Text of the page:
What is a good product requirements document?
A good product requirements document identifies the goals of any new product, service, or feature; it acutely describes the product your team will build.
A lean, mean, product requirements document should clearly outline product goals, target users and what usage is expected.
It is the foundation that any agile product team needs to ensure all stakeholders involved are aligned and the roadmap for the product team is clear. The PRD will be the most referenced resource throughout your product build.
Product requirements documents do not need to be pages and pages long. Let’s be frank, people skim read, they pick out keywords and get the gist of things. To create a painless product requirements document, it’s essential that you keep things as brief as possible, concise, and easy on the eye- don’t be afraid to use visuals for support.
→ For instance at Slite, we use sketches to define features and interactions.
Even if you manage to create an outstanding product requirements document, it doesn’t guarantee that your product build will be a success, but it will certainly give it the best possible starting blocks.
What’s the difference between a PRD and an MRD?
People often get confused between what is a PRD, and what an MRD is. They are different but tend to come hand-in-hand. A Market Requirements Document should be created before the Product Requirements Document.
In short, a MRD is a piece of research that identifies the market needs and opportunities with a product from your company. The PRD identifies the product that can be built to fulfil the opportunity.
How can a PRD help a product development team?
Product development teams are by far the most largely affected team by a product requirements document. They are the ones that will refer to the document most often and will need to know the document like the back of their hand to ensure they’re working collaboratively and efficiently.
However, it doesn’t stop with the development team. Marketing, Sales, Business Dev, Support, and more teams will need to refer to the template to understand what’s to come fully and the timeline. If all teams are on board with the doc, they’ll plan better within their areas so they can support the new product as best as possible when it’s ready.
How should a Product Manager use a PRD?
As product manager (PM) you should be the main contributor toward any technical documentation like a PRD, but that doesn’t mean you need to do it alone. It’s up to you — as a PM — to find the best resources in your team to help you create different parts of the PRD:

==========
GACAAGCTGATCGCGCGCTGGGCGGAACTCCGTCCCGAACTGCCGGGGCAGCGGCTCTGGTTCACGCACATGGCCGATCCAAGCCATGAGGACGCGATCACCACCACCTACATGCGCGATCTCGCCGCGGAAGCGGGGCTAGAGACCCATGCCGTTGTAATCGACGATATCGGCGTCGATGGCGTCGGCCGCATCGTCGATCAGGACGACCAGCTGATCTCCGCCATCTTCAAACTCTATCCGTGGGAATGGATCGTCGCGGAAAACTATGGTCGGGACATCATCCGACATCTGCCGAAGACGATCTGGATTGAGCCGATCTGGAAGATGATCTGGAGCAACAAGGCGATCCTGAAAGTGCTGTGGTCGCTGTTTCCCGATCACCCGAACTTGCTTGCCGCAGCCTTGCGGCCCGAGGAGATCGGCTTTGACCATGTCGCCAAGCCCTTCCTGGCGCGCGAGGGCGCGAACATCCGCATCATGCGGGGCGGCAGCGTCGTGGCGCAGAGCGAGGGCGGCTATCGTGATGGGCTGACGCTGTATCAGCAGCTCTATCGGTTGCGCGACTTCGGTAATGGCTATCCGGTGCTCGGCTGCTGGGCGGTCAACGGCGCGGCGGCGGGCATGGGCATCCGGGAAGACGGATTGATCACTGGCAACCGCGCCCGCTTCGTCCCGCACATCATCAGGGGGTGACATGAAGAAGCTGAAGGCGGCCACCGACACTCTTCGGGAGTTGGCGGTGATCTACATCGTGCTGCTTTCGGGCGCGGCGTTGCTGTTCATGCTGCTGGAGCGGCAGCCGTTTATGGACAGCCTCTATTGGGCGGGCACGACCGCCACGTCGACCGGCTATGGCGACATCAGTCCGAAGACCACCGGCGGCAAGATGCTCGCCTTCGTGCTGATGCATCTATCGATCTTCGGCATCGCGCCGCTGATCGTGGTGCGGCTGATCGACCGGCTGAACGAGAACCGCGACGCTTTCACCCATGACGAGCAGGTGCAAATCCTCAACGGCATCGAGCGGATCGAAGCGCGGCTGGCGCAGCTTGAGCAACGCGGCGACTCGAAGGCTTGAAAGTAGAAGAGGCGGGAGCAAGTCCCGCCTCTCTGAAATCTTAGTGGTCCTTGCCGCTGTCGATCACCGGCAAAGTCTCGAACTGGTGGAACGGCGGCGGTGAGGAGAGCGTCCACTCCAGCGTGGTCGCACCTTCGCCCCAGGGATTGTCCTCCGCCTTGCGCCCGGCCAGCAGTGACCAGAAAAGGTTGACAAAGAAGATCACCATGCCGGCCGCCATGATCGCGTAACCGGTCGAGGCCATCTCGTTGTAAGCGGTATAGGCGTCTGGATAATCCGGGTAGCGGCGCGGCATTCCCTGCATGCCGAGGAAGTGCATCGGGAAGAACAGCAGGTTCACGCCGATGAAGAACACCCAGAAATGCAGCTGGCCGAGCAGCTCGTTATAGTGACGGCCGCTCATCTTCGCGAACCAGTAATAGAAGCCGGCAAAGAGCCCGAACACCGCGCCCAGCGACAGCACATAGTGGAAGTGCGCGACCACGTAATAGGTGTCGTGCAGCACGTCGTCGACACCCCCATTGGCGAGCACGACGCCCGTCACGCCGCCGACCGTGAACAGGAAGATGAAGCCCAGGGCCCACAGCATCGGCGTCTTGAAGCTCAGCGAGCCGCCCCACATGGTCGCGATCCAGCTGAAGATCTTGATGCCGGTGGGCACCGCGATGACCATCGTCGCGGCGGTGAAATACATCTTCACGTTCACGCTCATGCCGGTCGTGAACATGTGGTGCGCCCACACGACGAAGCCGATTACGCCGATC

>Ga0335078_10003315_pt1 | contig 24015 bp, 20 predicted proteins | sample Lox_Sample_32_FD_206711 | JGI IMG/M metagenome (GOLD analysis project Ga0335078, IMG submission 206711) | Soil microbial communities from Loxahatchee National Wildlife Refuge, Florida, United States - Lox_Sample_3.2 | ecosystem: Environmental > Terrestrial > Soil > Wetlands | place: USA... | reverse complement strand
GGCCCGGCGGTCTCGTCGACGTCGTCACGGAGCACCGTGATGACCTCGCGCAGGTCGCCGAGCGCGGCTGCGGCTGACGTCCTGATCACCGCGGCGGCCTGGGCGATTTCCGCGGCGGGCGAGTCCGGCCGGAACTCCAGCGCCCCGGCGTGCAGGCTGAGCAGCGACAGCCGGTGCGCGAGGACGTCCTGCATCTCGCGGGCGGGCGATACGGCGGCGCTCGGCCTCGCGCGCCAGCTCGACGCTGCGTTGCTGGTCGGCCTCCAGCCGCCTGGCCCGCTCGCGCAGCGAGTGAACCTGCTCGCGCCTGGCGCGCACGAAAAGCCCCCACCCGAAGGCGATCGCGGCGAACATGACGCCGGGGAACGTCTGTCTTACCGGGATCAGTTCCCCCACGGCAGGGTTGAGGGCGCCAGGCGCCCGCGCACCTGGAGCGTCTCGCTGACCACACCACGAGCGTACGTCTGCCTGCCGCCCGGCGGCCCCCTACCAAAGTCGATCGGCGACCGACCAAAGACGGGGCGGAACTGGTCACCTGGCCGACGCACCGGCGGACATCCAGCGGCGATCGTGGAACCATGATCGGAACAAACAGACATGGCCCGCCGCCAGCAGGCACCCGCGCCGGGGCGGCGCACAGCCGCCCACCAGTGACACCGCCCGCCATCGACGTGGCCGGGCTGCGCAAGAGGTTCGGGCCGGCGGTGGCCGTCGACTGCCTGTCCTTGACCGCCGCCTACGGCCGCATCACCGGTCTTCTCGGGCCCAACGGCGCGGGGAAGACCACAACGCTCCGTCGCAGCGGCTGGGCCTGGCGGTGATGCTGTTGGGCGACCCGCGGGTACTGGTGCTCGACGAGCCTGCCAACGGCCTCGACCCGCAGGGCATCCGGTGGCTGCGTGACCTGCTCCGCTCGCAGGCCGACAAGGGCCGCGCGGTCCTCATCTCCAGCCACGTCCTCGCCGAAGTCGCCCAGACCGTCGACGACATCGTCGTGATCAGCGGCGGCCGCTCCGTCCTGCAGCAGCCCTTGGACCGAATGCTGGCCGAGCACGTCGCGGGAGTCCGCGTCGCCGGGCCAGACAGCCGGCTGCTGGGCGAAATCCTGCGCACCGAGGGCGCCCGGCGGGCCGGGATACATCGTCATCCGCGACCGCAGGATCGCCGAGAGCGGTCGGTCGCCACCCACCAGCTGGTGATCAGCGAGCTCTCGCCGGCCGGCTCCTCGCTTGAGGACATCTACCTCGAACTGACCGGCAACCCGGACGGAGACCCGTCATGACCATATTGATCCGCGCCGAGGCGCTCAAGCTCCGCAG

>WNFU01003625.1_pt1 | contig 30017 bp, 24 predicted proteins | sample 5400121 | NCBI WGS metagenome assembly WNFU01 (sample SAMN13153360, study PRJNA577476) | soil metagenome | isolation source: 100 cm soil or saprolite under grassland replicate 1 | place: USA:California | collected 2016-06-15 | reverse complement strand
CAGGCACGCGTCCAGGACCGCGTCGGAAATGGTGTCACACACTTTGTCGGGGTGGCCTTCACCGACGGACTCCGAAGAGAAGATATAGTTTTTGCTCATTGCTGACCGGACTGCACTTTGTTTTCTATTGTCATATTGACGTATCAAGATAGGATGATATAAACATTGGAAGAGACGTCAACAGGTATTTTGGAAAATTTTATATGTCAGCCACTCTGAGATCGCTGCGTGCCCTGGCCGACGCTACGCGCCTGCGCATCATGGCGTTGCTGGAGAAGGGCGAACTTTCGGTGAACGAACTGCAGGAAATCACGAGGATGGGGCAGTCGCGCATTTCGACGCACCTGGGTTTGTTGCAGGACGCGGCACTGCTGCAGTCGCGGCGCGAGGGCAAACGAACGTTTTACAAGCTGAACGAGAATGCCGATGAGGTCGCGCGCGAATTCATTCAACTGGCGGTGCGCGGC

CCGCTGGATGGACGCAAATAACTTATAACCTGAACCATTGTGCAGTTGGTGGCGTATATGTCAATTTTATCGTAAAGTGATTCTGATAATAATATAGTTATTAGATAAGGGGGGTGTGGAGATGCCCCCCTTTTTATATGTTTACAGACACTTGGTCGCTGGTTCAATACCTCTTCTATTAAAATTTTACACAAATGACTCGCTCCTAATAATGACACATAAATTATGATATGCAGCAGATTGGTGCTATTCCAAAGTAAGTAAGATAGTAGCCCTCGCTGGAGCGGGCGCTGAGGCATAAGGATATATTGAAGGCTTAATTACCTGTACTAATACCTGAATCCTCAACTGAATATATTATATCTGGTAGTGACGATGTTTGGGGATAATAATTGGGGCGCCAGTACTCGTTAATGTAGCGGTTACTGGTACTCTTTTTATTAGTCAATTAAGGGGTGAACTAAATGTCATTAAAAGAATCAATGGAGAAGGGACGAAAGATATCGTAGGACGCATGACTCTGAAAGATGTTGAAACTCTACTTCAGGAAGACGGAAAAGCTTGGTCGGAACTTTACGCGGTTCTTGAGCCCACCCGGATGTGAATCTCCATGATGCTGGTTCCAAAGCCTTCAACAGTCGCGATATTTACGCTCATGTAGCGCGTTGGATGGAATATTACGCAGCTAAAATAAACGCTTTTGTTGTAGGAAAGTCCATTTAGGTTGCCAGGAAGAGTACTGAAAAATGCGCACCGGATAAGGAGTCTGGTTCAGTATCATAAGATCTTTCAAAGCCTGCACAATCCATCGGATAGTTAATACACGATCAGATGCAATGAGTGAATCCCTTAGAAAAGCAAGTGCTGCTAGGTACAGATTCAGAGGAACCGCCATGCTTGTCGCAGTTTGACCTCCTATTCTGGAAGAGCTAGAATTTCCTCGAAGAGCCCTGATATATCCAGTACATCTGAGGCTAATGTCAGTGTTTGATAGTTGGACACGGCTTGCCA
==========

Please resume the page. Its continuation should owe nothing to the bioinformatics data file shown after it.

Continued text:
- Use a designer for wireframes and mockups
- Hire a marketer for personas and user stories
The Product Manager is responsible for managing the entire product requirements definition process.
If this process is managed well, then the product managers should use this document as a resource for themselves throughout the process and as a resource for other stakeholders to continually reference.
What should be included in a PRD?
A good PRD starting template will be different depending on your business and team. However, most Product Requirements Documents should include:
- Goals & Objectives
- Key Stakeholders
- User Personas & Stories
- Release details
- Design & Wireframes
- Future Roadmap & interactions
Again, this is just a broad overview of how a PRD can appear. You may find it necessary to include all of the above in your document, or you may only need to take those things that you deem relevant to your product development process.
1. Goals & Objectives
This part is the “why” for building this product in the first place. It provides the context around the product's lifecycle, and how it aligns with the broader mission and vision of your company / product.
Aim to clarify the problems this product is being designed to address. This will ensure your development team creates a product that solves its purpose and does so in a way that is enjoyable for the end-user.
2. Key Stakeholders
A simple but often overlooked part of the PRD is identifying the key stakeholders in the product roadmap process. This should include — but is not limited to — the Product Manager, internal or external Designers, Product Developers, the Document Owner and any direct reports or leadership positions that are involved.
Everyone's hoping on your project needs to know whom to turn to and for what. Clear ownership is crucial.
3. User Personas & Stories
These personas are so essential in a product’s development process and result. Each persona that you create should act as an input on the product’s experience and should have a particular purpose or challenge to help your product reach its end-goal. They help to provide the product's use cases.